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A.I. is becoming more and more ubiquitous, from recommending the (sometimes only) news we read to assessing our risk and policy specifics for insurance to deciding whether or not we qualify for a mortgage. With such power implicated in A.I. comes the need for oversight, a need for human decision makers in the loop to override A.I. where bias creeps in.

In January of this year, the Montreal A.I. Ethics Institute published a huge (188 page) report on the state of ethics in and around A.I. The intro reads:

The problems at the forefront of AI Ethics today – injustice, discrimination and retaliation – are battles that marginalized communities have been fighting for decades. It only took us millions of dollars and immense public interest into our darling technology to notice. Algorithms manifest and further exacerbate the structural inequalities in our society. We’re finally starting to see ‘bias’ – algorithmic or otherwise – for what it really is: a fundamentally human problem.

There are many ways in which bias can enter a system and cause harm. Imagine, for example, if SIRI were only trained on voices from those with southern-American accents. Would it understand voices from other parts of the country or world, or would it have a higher error rate? Would “Call 9-1-1!” still work for a Nigerian man in trouble, whose second language is English, shouting into his phone at 3 AM? Or how about an algorithm created to detect patient response to a particular drug, trained only on a single race or age group. Would that algorithm generalize well enough to be used broadly?

Generally, humans are quite good at identifying bias in these and other situations, where A.I. is not yet self-aware of its own shortcomings (pardon the anthropomorphism). And with A.I.-driven models growing in number and responsibility, it’s more important than ever to look at the ethics of such models.

The report by the Montreal A.I. Ethics Institute spotlights the impact of A.I. on our youngest generation, worldwide. They are strongly impacted by A.I. and are easily made victims of algorithmic discrimination, racial injustice, bullying, and misinformation.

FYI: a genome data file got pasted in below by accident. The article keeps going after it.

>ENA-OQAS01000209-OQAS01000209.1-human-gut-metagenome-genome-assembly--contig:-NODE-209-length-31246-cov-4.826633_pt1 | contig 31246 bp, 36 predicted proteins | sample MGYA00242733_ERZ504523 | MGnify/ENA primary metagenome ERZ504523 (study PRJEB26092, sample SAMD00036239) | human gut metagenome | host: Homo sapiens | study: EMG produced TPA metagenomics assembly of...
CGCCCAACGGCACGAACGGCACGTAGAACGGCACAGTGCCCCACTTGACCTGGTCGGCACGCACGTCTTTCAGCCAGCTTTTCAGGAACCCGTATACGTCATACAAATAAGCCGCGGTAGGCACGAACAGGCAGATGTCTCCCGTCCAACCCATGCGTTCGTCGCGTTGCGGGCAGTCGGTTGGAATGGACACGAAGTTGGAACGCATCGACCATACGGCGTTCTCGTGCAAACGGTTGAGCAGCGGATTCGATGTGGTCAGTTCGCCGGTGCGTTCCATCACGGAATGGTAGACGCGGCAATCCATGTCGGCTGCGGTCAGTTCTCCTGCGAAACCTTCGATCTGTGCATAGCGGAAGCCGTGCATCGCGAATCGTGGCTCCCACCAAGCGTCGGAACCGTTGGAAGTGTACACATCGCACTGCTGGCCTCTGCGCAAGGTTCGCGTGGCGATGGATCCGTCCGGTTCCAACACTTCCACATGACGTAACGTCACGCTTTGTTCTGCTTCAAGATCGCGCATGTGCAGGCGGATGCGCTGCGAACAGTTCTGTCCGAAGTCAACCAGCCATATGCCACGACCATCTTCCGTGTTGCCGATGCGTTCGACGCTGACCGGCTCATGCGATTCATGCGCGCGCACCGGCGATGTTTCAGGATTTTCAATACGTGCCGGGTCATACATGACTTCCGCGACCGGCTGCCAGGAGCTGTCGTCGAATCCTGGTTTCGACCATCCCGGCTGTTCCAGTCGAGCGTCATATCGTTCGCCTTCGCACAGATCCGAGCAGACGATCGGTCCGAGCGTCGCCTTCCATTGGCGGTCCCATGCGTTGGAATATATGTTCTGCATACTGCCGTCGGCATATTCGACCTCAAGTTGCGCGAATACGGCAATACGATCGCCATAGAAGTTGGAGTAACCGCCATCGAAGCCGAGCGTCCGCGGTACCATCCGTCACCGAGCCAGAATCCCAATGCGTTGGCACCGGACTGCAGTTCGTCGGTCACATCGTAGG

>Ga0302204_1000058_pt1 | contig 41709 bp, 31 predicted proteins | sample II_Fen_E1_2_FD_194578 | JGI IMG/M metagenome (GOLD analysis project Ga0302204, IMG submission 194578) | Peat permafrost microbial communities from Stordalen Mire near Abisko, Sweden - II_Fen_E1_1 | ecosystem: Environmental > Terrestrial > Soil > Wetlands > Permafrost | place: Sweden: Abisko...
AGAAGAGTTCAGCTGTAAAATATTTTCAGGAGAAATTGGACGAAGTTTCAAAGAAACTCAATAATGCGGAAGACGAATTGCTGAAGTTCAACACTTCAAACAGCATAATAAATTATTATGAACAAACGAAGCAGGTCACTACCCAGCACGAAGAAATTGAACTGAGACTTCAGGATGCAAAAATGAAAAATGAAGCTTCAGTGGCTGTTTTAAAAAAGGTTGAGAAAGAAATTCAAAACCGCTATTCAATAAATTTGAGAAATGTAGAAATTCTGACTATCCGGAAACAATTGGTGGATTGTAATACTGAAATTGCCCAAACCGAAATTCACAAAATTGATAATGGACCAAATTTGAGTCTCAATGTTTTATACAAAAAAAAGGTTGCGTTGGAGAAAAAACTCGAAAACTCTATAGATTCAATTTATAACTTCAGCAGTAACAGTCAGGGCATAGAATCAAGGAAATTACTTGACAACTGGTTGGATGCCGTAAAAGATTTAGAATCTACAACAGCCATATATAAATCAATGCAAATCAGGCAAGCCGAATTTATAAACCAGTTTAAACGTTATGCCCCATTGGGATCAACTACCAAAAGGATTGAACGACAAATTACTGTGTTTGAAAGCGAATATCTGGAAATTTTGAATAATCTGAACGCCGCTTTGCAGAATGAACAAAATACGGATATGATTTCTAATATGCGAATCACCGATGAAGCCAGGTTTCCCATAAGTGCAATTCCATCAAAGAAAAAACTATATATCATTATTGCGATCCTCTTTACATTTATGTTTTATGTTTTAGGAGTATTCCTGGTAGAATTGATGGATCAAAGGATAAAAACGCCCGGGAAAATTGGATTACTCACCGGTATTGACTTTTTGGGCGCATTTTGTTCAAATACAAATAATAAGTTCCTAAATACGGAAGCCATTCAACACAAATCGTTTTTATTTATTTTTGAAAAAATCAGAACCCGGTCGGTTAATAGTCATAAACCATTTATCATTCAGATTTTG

I highly encourage you take a moment to read through this important report.

To underscore its importance, the first section subheading is: “Disbelieving, devaluing, and discrediting the contributions of Black women has been the historical norm. Let’s write a new playbook for AI Ethics.”

Have a good week!


Of Interest

Covid-19 Immunity Likely Lasts for Years
A new study shows immune cells primed to fight the coronavirus should persist for a long time after someone is vaccinated or recovers from infection. The result is an encouraging sign that could mean that immunity to the virus likely lasts for many years, potentially alleviating fears that the covid-19 vaccine would require repeated booster shots to protect ourselves against the disease and finally get the pandemic under control. Read more here.

New ML Theory Questions the Very Nature of Science
A novel computer algorithm, or set of rules, that accurately predicts the orbits of planets in the solar system could be adapted to better predict and control the behavior of the plasma that fuels fusion facilities designed to harvest on Earth the fusion energy that powers the sun and stars. The algorithm, devised by a scientist at the U.S. Department of Energy’s (DOE) Princeton Plasma Physics Laboratory (PPPL), applies machine learning to develop predictions that raise questions about the very nature of science. Read more here.

U.K. Spy Agency Turns to Artificial Intelligence
UK intelligence agency GCHQ intends to use artificial intelligence to tackle issues from child sexual abuse to disinformation and human trafficking. The agency has published a paper, Ethics of AI: Pioneering a New National Security, saying the technology will be put at the heart of its operations and officials say it will help analysts spot patterns hidden inside large – and fast growing – amounts of data. Read more here.